My grandpa and I communicate in Italian but he brags about me in dialect to his friends. Dialect is an important cultural characteristic in Italy. Villages, towns, cities, provinces and regions have dialects embedded inside each-other, of which the speakers are proud but ageing with the rest of the country. Few people nowadays speak Laghee and other dialects from my Lake Como area, but these are still understood by most of the population. For myself, I didn’t hear much dialect being spoken while I was growing up because my grandparents thought it would confuse me too much since I was already bilingual. However, I can understand most of what is said in Laghée dialect. This interesting fact can be explained, at least personally for me and many of my friends, through the rise of musical artists performing in dialect.
Davide Van De Sfroos, a sign-a-song writer from Como, is an artist who signs almost uniquely in our local dialect and who is very much loved among northern Italians of any age.
With rustic and hilarious lyrics, Davide tells story of simple people with raw and outrageous details.
This is the text of the first two paragraphs of Yanez (2011):
Sale scende la marea e riporta la sua rudeera
un sèdell e una sciavata e una tuletta de Red Bull
Sandokan cun’t el mohito e’l bigliett cun soe l’invito
Sandokan che ha imparato a pilotare le infradito…
e la geent che la rüva al maar taant per dì che l’è staada che
cul getton de la sala giochi
el càvall el moev un zicch el cüü
uduu de fritüüra de pèss e de piza de purtà via
Kamammuri l’è de sessant’ann che sta
soel dondolo de la pension…
My english translation:
The tides comes in and out taking trash
A bucket, a slipper and a bottle of Red Bull
Sandokan with a mohito and a invitation
Sandokan who learned to pilot in flip-flops…
And the people who arrive to the sea just to say they are there
With the coin for game room
A horse moves a bit his ars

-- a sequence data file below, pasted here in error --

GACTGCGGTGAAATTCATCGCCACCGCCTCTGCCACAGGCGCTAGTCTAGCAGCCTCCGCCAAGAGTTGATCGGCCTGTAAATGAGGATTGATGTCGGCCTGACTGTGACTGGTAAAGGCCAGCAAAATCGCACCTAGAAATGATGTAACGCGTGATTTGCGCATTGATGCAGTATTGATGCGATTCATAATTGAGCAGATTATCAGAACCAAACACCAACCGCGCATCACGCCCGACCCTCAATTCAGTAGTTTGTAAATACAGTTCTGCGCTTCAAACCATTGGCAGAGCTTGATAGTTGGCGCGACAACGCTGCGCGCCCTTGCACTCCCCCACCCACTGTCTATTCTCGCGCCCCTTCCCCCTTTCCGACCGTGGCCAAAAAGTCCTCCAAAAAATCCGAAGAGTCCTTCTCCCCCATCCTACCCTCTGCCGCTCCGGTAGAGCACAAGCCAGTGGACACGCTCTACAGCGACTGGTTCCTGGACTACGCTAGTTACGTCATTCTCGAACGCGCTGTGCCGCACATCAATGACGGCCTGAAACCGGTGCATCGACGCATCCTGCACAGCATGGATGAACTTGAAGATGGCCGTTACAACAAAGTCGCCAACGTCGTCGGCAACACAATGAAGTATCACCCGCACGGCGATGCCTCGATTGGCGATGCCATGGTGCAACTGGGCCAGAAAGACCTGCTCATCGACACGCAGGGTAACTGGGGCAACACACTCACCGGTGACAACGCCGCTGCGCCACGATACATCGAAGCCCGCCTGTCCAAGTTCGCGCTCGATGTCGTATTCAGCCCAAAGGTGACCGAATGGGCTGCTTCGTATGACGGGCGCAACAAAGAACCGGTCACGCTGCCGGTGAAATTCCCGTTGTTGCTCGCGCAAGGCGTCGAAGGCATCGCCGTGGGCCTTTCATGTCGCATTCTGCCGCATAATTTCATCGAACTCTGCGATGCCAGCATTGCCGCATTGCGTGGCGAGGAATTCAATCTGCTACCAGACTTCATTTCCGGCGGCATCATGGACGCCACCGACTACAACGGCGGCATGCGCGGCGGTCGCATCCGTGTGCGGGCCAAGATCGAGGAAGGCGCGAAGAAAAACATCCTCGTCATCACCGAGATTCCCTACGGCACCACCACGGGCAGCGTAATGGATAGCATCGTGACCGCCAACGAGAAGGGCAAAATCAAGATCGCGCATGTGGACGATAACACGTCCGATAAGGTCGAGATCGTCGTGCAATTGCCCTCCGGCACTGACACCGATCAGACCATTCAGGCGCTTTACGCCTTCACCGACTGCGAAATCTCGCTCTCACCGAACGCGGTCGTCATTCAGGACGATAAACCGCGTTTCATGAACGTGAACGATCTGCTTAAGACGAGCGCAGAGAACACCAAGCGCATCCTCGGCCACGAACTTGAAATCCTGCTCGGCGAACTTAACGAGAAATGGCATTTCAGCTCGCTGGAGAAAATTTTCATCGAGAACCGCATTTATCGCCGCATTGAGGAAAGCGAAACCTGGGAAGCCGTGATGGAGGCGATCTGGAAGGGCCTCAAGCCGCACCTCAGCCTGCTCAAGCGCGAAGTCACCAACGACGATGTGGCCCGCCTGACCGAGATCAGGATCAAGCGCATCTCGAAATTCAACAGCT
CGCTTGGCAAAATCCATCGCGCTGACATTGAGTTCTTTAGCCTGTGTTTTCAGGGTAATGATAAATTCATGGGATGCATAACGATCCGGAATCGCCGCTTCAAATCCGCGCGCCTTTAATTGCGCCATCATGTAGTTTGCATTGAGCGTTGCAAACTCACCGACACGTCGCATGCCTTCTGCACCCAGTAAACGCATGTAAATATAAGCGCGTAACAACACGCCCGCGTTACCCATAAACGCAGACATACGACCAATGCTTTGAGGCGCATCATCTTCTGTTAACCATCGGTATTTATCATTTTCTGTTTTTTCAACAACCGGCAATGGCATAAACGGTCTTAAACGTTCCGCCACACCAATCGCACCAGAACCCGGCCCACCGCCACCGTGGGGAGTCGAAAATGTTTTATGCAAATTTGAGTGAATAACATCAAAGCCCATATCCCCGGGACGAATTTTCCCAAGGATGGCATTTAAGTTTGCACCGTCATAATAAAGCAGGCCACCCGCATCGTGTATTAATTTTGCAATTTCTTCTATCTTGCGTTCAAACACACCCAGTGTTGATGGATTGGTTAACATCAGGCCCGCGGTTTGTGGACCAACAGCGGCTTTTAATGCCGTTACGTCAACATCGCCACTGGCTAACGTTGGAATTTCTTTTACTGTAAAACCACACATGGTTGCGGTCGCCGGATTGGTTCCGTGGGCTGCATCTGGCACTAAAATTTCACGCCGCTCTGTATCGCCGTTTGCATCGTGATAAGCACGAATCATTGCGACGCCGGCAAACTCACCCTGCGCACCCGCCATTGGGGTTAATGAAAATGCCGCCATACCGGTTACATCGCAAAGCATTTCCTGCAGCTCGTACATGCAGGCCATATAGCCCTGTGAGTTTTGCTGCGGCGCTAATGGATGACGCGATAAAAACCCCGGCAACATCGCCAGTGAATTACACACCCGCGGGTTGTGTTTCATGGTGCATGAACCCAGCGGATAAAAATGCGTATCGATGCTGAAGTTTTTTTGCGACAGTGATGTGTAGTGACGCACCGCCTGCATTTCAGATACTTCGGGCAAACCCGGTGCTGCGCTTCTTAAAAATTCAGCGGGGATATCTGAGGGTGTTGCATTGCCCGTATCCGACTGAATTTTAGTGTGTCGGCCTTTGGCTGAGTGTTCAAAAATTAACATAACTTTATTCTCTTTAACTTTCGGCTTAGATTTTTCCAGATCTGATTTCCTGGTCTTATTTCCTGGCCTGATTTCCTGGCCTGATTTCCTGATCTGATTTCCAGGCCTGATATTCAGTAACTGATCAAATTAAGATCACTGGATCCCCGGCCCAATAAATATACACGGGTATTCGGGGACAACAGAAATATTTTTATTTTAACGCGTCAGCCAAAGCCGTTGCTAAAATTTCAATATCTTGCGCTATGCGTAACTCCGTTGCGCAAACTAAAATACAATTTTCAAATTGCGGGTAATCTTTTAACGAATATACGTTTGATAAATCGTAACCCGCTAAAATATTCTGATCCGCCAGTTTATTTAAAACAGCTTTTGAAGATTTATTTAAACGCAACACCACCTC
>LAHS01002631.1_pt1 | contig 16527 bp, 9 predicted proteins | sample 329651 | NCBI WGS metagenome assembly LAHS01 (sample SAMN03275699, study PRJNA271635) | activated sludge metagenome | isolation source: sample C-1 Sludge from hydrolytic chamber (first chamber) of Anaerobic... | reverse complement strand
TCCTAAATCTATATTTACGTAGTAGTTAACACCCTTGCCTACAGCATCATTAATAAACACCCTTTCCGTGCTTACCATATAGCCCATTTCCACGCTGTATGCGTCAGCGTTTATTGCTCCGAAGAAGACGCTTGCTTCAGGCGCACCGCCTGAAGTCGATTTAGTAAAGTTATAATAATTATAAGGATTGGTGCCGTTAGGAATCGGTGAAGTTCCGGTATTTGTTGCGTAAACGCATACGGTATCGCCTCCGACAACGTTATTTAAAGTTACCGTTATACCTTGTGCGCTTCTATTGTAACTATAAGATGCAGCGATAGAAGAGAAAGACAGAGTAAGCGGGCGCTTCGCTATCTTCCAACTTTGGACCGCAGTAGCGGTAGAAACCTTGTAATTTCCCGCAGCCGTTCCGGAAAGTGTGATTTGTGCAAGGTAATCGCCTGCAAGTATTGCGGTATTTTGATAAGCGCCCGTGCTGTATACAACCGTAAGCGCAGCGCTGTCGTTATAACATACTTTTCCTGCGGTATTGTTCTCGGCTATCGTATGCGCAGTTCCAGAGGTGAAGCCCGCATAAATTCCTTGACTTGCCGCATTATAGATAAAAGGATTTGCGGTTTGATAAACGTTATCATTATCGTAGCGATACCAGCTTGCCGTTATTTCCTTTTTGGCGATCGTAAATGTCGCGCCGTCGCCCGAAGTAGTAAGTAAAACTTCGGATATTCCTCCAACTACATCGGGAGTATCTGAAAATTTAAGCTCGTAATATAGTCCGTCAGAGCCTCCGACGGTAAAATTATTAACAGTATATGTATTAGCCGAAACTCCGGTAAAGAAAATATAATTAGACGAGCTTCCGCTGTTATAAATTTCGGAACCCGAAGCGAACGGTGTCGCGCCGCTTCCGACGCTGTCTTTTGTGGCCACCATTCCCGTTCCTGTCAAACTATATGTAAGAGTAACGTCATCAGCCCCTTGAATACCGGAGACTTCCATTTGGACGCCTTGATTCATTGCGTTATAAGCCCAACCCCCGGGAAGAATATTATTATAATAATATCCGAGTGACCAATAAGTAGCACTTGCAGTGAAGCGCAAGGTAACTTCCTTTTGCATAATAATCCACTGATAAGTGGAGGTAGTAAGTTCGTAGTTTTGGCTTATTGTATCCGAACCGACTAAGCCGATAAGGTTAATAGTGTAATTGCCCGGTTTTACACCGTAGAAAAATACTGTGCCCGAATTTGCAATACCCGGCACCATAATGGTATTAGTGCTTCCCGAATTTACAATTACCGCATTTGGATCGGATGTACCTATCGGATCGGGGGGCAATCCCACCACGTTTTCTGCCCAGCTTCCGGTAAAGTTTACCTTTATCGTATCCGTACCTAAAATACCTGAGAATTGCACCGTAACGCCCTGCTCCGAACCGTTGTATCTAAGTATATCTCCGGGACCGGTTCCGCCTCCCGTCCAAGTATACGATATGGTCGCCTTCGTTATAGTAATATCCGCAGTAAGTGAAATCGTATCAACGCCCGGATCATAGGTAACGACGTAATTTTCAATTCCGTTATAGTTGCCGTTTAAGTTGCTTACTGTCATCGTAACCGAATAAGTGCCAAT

Smell of fried fish and take-away pizza
Kamammuri has been for sixty years
On the rocking chair of the pension…
Davide reminds many people of Fabrizio De Andrè (Faber), the sign-a-song writer from Geova, by many considered “Il piu gran cantautore di tutti i tempi”. Fabrizio sang in his own dialect, genovese many songs about the lower class of Genova, but also in critique to religion and the government, as can be heard in his popular song Don Raffae (translation), but also in the whole album Creuza de mä. De Andre also sang in Sardinian, Ave Maria, a traditional song in the album L’Indiano, which was written after the local Sardinian rebels captured and imprisoned him and his wife for four months.
De Andrè believed in the importance of languages for the maintenance of the creativeness of the National language, in this case Italian. He also believed dialects represented a form of art that goes in harmony as complementary to music. With his original style that recalls traditional cultures not only through the language, but also thanks to the combination of traditional instruments and chorus, De Andrè is an immortal artists whose style will continue to inspire generations.
Artists play an essential role in the maintenance of dialects which are risking extinction. They are, in my opinion, the most effective way found so far in Italy to keep the dialects alive. Indeed songs sang in dialect often allow a reversing language shift, which one can notice in the streets or on the train, when one can hear young people singing in dialect to these timeless, beautiful songs.